HAVE FAITH IN THE BIG PROVIDER
DAVID ARTHUR WALTERS
Panhandlers won’t even have to ask.
A regular Washington Avenue panhandler tried to hit me up on South Miami Beach for some change again the night before last. I reminded him that, despite my affluent and confident appearance, I am in a desperate bind myself, on the very verge of homelessness. I asked him to wish me luck in finding a job, for if I found one, I would surely treat him to a buck or two. Ironically, I am often approached by people who are seeking work – apparently I look like I’m the boss of something instead of the desperate job-seeker that I am.
This panhandler was compassionate: he advised me to go into the rehab program if things got really bad. Then I would have somewhere to stay, he said, and they would help me get a job. But, I said, I do not do drugs nor do I drink. No problem, he claimed, just take three shots of booze before you go down there, and you’ll get accepted. Well, I jested, rehab sounds better than parole: I hear you have to commit a crime to get on the honor system to get housing and jobs, but downing three drinks doesn’t hurt anybody except yourself.
I thought the rehabilitation scheme was some sort of joke until another one of my street consultants made the same recommendation; with the additional advice to stand directly in from of the CVS Pharmacy on Lincoln Road after downing a half pint booze, scream incoherently and throw cans and bottles at the tourists – that way, the cops will give you a free ride to a psychiatric institution, which will keep you for five days and get you a social worker, who will get you some housing, and so on. So the scheme is no joke: the joke is in the fact that I, who am willing and able and competent to work, would have to pose as an addict or an alcoholic to get food and shelter, and then would have no work – my consultant recommended the writing of novels and books of poetry during the recovery period.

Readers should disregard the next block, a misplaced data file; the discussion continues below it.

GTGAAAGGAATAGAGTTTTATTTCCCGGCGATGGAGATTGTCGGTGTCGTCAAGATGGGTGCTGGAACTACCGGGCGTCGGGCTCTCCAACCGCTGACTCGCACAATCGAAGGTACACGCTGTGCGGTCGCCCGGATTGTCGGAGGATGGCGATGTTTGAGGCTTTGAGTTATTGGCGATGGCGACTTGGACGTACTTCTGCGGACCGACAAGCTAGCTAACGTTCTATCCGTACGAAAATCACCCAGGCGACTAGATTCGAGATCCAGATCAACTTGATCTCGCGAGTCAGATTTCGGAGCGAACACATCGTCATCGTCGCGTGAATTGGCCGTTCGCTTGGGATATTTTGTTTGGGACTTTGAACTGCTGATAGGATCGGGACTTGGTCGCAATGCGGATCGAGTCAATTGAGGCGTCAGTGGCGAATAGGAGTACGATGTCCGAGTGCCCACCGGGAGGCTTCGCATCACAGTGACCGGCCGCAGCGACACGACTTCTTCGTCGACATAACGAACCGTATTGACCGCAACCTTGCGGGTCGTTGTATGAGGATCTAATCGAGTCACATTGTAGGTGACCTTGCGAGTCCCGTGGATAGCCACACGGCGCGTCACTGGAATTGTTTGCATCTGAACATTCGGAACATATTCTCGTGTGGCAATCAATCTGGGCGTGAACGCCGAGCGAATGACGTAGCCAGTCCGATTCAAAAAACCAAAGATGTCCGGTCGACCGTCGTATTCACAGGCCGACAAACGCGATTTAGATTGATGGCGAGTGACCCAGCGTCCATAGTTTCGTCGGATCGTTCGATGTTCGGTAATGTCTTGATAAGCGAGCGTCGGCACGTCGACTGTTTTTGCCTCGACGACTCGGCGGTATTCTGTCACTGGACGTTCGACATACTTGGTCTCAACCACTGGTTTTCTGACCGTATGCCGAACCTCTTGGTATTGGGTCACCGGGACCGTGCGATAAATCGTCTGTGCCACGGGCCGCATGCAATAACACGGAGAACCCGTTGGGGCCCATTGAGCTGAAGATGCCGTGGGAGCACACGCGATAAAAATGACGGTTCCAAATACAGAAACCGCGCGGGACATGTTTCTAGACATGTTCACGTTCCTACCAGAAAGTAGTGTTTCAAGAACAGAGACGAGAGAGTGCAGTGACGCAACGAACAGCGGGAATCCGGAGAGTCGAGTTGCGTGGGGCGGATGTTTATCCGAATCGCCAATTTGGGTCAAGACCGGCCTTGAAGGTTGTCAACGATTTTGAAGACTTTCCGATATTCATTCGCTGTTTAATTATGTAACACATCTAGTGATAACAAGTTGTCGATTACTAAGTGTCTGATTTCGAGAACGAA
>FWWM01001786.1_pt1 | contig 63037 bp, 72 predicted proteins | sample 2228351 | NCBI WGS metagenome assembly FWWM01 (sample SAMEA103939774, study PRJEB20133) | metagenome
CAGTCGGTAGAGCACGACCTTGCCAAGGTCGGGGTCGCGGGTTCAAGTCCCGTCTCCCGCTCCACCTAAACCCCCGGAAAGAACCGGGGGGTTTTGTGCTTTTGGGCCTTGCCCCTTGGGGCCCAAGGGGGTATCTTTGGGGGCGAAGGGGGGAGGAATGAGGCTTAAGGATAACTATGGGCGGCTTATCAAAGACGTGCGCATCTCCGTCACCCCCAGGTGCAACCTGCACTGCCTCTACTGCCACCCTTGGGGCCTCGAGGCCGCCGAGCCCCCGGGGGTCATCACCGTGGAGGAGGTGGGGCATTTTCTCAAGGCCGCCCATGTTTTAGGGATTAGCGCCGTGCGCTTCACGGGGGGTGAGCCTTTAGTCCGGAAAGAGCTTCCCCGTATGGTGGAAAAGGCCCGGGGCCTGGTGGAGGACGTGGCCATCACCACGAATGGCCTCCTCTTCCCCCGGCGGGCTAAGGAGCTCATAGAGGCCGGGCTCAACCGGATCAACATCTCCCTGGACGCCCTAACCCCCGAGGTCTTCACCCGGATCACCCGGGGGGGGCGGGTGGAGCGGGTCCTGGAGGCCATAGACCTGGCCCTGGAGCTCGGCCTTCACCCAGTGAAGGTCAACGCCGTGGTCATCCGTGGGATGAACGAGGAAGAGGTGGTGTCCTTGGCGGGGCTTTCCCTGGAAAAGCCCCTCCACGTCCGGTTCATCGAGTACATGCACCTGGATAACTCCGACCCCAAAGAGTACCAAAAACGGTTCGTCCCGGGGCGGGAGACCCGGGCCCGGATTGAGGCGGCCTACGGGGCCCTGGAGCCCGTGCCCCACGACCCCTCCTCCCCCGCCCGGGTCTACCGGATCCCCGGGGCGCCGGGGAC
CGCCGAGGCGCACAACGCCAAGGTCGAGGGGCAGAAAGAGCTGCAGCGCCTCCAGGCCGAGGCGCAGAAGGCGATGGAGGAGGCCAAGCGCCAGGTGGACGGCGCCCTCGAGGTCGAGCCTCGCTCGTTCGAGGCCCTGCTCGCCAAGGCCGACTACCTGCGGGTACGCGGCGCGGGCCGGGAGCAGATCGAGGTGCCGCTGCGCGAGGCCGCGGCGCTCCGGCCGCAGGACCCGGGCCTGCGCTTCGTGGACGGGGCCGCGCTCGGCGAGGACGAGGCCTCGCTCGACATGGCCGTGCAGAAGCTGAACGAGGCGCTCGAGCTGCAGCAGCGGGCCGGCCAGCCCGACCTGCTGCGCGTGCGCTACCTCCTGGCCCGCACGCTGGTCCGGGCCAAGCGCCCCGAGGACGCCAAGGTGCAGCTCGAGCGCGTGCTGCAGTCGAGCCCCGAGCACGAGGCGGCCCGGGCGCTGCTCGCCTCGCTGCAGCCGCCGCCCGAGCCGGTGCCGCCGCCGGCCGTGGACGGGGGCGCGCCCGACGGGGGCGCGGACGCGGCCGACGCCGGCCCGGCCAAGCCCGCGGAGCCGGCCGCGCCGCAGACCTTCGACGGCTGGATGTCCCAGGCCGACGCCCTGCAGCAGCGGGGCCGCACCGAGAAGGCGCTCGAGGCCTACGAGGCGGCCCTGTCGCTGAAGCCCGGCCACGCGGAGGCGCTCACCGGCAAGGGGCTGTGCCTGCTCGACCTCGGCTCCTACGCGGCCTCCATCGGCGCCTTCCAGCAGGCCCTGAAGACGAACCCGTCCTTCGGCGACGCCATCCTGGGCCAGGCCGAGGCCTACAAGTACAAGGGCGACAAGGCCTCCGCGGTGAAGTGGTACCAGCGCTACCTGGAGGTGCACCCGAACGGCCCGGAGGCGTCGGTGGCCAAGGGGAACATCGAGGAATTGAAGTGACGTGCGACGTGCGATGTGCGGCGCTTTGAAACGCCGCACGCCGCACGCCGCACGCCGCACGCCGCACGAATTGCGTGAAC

Furthermore, I noticed a letter to the editor of one of the free sidewalk weeklies a few weeks back: the disgruntled writer complained about companies he says are making a great deal of money off the public for providing services to the afflicted population, which he is assumes is shiftless if not mentally ill and addicted. As for the homeless, I met a formerly homeless man up in Kansas City who made a name for himself as a protestor while living under a bridge: he protested against the private institutions serving the homeless, saying they were ripping off the homeless as well as the general public. Maybe I should apply for employment with one of those organizations. Or maybe I should read Elmer Gantry and go on a fund-raising tour.
I saw in the morning’s paper a few weeks back that President Bush was in Miami pushing vouchers to fund faith-based charity again. He held up Miami’s Peacemaker Family Center of Trinity Church as a shining example. The center received fifty grand, and used the money to hire a grant writer and twenty two more employees in addition to the original three. Gee, I thought, I could have used one of those jobs. But then I wondered if the charity discriminated on the basis of religion when making those hires. The pay must be awful. Fifty grand would last twenty-five employees only a month at low pay. I hope they got a lot of addicts and alcoholics off drugs and booze. I don’t think anyone is getting rich off charity around that church.